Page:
laws and fake cases against them. PTM activists are facing arbitrary arrests and unlawful detentions by the Pakistani police and army and they have kept many of the activists behind bars for years now. Manzoor Pashteen has been unlawfully detained and recently ab
ducted after he got bail from the court. PTM has not got so much support and attention from the international media out lets and political leaders. The movement continues its struggle in spite of huge pressure and crackdown from Islamabad and the army, arbitrary arrests, fake terrorism cases and many threats from the non-state actors that PTM is facing. The establishment uses different means to damage and weaken the movement,
as PTM is a big threat to Pakistan state-sponsored terror activities in the region for which Pashtuns have paid the highest price.

Q: Why is the issue of “missing persons” not ending, despite international media too raising this?
A: The issue of missing people is very complicated and very important for the movement, because thousands of Pashtuns have been abducted and disappeared from Pakhtunkhwa,
FATA and other Pashtun and Baloch areas in various conspiracies. But Pakistan’s government, especially the army, has denied it all the time, and does not provide any evidence to the public or the court. A good example is the young Pashtun model, Naqeebullah Mahsud from Karachi, who was killed by Rao Anwar.

Q: The PTM has faced allegations from the Pakistani government and army of being influenced by foreign agendas. How do you respond to these allegations?
A: The government of Pakistan, the army along with their non state actors, have always been accusing PTM and political parties, particularly PTM from the day it was mobilized, that these parties are being strengthened with the help of foreigners. Their motive is to silence and hijack the movement of the marginalized nation, so they cannot ask for their rights and the demands from the government. The Pakistani Army is afraid of being exposed to the world community for what crimes they have done to the Pashtuns people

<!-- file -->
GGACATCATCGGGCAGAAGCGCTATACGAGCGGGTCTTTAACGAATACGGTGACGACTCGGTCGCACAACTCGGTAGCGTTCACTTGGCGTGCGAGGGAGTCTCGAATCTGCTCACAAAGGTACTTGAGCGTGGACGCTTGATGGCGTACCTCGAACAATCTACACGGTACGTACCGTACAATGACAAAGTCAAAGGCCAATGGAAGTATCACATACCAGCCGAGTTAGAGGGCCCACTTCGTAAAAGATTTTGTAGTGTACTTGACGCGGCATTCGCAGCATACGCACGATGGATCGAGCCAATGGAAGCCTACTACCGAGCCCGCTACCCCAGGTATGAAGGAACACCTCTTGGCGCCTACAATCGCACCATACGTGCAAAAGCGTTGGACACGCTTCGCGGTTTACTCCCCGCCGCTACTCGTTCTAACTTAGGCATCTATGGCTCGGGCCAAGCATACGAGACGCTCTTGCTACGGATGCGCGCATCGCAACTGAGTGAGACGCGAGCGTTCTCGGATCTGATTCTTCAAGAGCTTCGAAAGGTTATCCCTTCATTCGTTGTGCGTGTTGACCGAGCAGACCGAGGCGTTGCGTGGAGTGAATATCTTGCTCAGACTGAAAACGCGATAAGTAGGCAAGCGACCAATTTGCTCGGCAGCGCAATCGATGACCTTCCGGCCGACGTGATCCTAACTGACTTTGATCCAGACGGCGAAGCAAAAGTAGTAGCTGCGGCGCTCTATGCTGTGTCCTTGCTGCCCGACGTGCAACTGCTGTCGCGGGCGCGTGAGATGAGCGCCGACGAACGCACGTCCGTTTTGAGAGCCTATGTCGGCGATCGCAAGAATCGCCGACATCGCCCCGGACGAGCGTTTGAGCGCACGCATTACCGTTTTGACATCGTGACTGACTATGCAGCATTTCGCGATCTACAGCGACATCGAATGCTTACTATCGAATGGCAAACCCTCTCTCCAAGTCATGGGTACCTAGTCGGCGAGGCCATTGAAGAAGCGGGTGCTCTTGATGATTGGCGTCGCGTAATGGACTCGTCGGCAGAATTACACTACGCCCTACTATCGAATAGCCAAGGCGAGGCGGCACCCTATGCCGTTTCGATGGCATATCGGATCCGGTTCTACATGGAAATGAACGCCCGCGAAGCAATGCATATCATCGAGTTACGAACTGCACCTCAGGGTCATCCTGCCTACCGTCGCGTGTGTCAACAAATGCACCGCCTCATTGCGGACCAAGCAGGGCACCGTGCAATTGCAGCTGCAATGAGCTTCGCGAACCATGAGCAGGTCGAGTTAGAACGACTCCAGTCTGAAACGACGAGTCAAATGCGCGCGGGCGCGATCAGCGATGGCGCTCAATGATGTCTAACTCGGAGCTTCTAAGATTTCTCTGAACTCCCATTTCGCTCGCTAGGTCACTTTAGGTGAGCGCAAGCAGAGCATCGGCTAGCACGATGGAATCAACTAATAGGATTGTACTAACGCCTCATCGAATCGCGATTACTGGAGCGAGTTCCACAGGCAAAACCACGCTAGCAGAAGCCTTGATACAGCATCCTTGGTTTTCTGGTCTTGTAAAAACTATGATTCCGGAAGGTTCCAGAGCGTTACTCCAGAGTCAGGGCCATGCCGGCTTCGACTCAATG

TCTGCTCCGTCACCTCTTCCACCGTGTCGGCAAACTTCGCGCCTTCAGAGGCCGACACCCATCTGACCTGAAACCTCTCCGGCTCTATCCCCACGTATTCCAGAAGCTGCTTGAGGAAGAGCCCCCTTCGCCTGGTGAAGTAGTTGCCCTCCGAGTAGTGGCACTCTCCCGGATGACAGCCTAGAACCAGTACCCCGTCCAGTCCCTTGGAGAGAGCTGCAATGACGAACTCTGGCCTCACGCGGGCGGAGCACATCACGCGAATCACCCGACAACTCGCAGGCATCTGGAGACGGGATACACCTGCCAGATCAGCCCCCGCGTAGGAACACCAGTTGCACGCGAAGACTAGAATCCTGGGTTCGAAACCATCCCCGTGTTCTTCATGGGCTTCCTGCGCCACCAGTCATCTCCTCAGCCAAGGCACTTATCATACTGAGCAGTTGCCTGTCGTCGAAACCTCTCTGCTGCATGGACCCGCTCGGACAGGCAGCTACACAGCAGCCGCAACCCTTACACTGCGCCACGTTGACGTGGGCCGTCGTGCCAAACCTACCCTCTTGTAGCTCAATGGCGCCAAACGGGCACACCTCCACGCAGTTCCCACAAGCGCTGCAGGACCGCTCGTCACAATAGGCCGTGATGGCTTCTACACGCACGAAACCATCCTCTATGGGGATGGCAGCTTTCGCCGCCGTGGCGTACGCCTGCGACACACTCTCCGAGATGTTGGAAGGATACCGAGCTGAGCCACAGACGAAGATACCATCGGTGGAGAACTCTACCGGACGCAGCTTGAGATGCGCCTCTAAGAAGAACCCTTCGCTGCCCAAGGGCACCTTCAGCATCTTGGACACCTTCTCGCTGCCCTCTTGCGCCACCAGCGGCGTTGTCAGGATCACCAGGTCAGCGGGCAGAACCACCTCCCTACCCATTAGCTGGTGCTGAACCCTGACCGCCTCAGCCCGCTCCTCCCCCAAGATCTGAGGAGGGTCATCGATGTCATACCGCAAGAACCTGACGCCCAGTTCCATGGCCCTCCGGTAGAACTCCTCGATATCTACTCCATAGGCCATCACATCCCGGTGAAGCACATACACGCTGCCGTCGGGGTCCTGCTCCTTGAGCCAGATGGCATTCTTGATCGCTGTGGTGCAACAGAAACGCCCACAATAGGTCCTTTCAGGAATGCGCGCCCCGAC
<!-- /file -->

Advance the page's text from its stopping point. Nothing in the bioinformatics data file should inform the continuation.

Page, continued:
during the so called war on terror, that is why they have no other option, but to accuse peaceful human rights movement.
PTM leader, Manzoor Pashteen has always challenged the establishment to provide proof
इस शब्द का अर्थ जानिये
to the public for the accusations and propaganda they are spreading against PTM.
Our response from day one have been the same, and that is the message of peaceful protests, sit-in and we are demanding the Pakistani state and the international community to put pressure on Pakistan to take account ability for the war crimes and human rights atrocities they have done to the Pashtun people, and to stop using our areas for international terrorism activities.

Q: Pashtuns, along with the Baloch, constitute one of the largest ethnic groups in Pakistan. Mahrang Baloch recently ended her one-month-long pro test. PTM too had done a sit in
protest in 2018. The causes for both these developments were the same, police and army
atrocities. Clearly, these social and people movements are not having the desired impact on the officials. What now?
A: The reason why there has not been a positive development or outcome is, even though there have been many demonstrations and sit-ins in Pakistan by PTM and Baloch human
rights activists, there has not been much support and focus from around theworld and regional powers. Especially the western part of the world—especially the United States, which leads world politics/order, and has the power to bring about a change if it wants to. Ironically, Pakistan has been one of the main and most important allies of the US in war
on terror. Additionally, the world is preoccupied with what is going on in Ukraine and Gaza. Human rights have always been politicized by those who have the power to lead and change world politics. Had there been such huge protests and human rights movements like PTM in other countries, I believe the world would have paid attention to them and listened to their grievances. For the world, Pashtuns are lesser humans; their lives aren’t as
important as the Ukrainian people. Having said that, we will continue to fight for our rights and against extremism.

Q: Pakistan military has termed both PTM and the activities of Baloch groups as part of a “separatist” movement. Do you call for a separate Pashtun country?
A: As you are aware of the situation Pashtun people are facing for decades and most of the world leaders and big powers have shown zero solidarity and sympathy with the Pashtun people. So, for the time being, I am not going to comment on this. Right now, our focus
is to improve the basic human rights of our people, and not to put our people’s lives at risk as the Pashtun people have lost a lot to the wars that were not ours, but imposed by big powers and the neighbourhood. PTM is a unique and organic movement and the Pashtun
people will decide what they want for themselves in the future.